Why I Will Never Say 'I’m Fat' In Front of My Kids
Recently, we were out to dinner with my aunt. My five-year-old, in true kid fashion, thrust the bread basket right in front of my aunt and asked her if she wanted him to butter another piece of bread for her. It was his way of trying to polite, although the truth is that he just really enjoys opening restaurant butter packets and smothering as much butter on bread as humanly possible.
“I can’t eat any more bread, sweetie,” my aunt said. “I’ll get fat!”
Now, I know my aunt meant well and wasn’t trying to do anything controversial or harmful. But when I heard her say “I’ll get fat,” my blood pressure rose about 20 notches and my little mama-bear antennae shot right up.
Without thinking, I immediately shot her a look (she’s like a mother to me and knows exactly what my “looks” mean). A few seconds later, I took her aside and told her to please never say that again in front of my kids.
Why was I acting this way, you might ask. It’s a pretty innocent comment, right? One that so many women (and even men) make every day. It’s no biggie.
Except it is.
As the words left her lips, I realized it was something that I have made a point – unconsciously up to this point – never to ever say in front of my kids.
Don’t get me wrong, “I’m fat” or “I’ll get fat” are phrases that play through my mind all the time. I try to be as body positive as I can, but like 99% of the population, the message that my body is somehow less-than has been drilled into my head since I was a small child.
I have spent years believing I was fat, ugly, and everything else. Although I never developed a full-fledged eating disorder, I spent my 20’s skipping meals, starving myself, trying to reach an ideal that just wasn’t going to happen. Thankfully, those years are past, and body dysmorphia and disordered eating are mostly ancient history for me.
But I still hear those voices at times. The ones that tell me that my naturally wide hips and ass are unwanted, take up too much space. That my fleshy arms and cottage-cheesy thighs are disgusting.
Those voices are there, but I keep them in check for my kids. Even if I’m faking it half the time, there is no way in hell that I will use disparaging words like “fat” to describe my own body or anyone else’s. There is no way I will perpetuate the myth that anybody’s body is better or worse than anyone else’s.
Obviously, my kids are going to hear that kind of crap elsewhere. I can’t control that, nor do I expect to. However, I feel that the way that my kids’ parents and close family members speak to them about bodies is crucial. In so many ways, the adults that are closest to them are their first teachers, so their words really do matter.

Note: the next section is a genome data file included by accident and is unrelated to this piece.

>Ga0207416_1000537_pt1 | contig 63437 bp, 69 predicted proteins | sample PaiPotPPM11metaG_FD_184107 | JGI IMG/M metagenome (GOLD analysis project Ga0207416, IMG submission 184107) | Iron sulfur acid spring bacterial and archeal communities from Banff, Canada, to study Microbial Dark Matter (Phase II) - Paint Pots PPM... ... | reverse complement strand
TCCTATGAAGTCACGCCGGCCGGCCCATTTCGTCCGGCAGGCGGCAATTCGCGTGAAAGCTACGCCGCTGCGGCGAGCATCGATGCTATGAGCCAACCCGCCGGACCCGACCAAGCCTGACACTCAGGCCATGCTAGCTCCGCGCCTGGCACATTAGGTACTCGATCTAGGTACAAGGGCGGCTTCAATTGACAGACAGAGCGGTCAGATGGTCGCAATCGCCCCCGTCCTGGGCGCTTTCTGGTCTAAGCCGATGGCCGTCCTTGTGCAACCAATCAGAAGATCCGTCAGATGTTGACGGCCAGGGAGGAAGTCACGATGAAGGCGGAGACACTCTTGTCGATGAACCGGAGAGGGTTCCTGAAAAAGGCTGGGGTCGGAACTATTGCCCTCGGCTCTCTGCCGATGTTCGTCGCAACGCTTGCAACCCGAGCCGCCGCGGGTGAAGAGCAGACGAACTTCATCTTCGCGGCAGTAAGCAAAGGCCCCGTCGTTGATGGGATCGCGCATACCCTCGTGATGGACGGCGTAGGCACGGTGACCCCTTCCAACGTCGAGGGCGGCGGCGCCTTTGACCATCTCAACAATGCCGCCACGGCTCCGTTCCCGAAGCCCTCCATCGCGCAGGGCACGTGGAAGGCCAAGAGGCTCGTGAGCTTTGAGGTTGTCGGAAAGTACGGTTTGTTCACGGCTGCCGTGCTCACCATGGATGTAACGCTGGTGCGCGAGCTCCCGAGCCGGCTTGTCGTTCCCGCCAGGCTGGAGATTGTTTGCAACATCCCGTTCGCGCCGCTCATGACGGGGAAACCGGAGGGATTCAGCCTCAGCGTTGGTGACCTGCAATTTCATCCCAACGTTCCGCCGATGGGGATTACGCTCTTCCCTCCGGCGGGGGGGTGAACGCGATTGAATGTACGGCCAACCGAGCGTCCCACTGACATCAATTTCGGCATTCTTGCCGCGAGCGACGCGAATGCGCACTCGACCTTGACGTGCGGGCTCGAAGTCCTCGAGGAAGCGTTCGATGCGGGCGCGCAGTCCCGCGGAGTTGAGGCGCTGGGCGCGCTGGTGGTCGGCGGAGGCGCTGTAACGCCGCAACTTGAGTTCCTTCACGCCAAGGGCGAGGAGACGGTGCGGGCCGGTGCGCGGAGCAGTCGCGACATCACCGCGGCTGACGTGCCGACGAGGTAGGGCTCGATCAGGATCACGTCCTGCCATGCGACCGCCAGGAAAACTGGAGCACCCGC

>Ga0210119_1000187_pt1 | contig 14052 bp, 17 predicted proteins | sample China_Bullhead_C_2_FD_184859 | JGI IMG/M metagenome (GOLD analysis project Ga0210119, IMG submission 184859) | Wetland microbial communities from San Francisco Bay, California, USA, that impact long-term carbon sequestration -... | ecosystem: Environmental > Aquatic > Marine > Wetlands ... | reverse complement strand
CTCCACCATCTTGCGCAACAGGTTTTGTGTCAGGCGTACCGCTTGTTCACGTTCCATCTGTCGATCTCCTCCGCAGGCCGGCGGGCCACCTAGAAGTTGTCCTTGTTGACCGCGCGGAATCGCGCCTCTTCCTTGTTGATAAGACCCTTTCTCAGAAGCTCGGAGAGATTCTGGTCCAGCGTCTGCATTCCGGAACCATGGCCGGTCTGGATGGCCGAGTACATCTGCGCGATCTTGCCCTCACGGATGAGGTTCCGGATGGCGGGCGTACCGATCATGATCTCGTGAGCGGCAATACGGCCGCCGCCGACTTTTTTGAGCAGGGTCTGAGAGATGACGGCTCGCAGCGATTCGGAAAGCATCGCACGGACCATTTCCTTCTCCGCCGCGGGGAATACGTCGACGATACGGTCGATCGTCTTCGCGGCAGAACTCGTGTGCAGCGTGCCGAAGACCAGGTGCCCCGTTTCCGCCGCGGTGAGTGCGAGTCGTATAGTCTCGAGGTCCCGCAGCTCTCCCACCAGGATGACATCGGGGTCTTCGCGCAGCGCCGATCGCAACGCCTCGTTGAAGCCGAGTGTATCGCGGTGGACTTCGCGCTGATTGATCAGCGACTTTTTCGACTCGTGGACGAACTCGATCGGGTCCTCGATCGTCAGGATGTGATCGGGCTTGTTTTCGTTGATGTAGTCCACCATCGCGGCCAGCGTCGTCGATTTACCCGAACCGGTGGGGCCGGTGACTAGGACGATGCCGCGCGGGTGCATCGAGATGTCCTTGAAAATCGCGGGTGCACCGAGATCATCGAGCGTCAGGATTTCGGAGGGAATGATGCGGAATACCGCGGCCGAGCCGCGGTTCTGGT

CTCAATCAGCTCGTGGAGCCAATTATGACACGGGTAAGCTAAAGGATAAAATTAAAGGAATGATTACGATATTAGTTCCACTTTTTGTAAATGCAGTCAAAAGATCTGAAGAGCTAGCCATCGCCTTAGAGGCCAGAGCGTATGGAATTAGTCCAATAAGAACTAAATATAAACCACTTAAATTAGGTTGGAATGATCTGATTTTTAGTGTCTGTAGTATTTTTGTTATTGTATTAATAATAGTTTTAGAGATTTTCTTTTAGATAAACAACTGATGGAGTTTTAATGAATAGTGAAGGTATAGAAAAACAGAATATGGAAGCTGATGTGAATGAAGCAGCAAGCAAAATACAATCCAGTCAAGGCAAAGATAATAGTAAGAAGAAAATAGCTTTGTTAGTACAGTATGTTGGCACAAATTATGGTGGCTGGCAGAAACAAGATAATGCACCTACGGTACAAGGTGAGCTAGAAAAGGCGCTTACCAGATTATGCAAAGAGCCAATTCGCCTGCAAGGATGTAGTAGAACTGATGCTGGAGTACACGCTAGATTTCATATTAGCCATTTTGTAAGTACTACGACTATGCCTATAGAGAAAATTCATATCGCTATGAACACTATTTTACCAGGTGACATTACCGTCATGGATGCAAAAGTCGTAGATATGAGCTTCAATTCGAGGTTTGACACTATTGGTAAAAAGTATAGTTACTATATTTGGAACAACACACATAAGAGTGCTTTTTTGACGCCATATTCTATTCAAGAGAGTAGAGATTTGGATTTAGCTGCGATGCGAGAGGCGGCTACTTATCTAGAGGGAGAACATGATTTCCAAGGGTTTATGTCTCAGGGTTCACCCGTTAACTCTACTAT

Our home is one where differences are celebrated, where everyone is beautiful in their own way. It’s a home where it’s okay to express discomfort and even anger, but it’s never okay to mock or tease or put down others. And our home is one where each of us is allowed body autonomy, where no one is allowed to do anything with their body that they don’t want to do.
Studies show that kids as young as 8 or 9 years old experience body shame and body dysmorphia. And kids of similar ages (and younger) have been known to develop eating disorders. We can’t do everything to protect our kids – and it’s not always our fault if our children develop eating disorders or body shame issues.
But by God, we all need to do everything in our power to protect our kids from this shit. EVERYTHING. And that includes choosing our words carefully, speaking gently and openly about any issues that do arise, and teaching our children that being healthy isn’t the same as meeting some body image ideal manufactured by society, the media, or anyone else.
Life is hard enough, and we live in a world that is not exactly body positive and inclusive of different body types. Not only that, but our kids are growing up in the age of social media, where kids are more likely to toss insults out in cyberspace and pick apart each other’s appearance on social media apps. (Don’t even get me started about how freaked out I am about all that…)
I’m hoping that by watching my words, practicing as much self-love as possible, and teaching my kids that they are beautiful inside and out, I can lessen some of the difficulties that they will inevitably experience when it comes to their own body image.
I can’t save them in every way, but every bit counts, and the words that come out of our mouths as parents weigh heavily on our kids’ hearts and minds. So let’s ALL work as hard as possible on getting them right.
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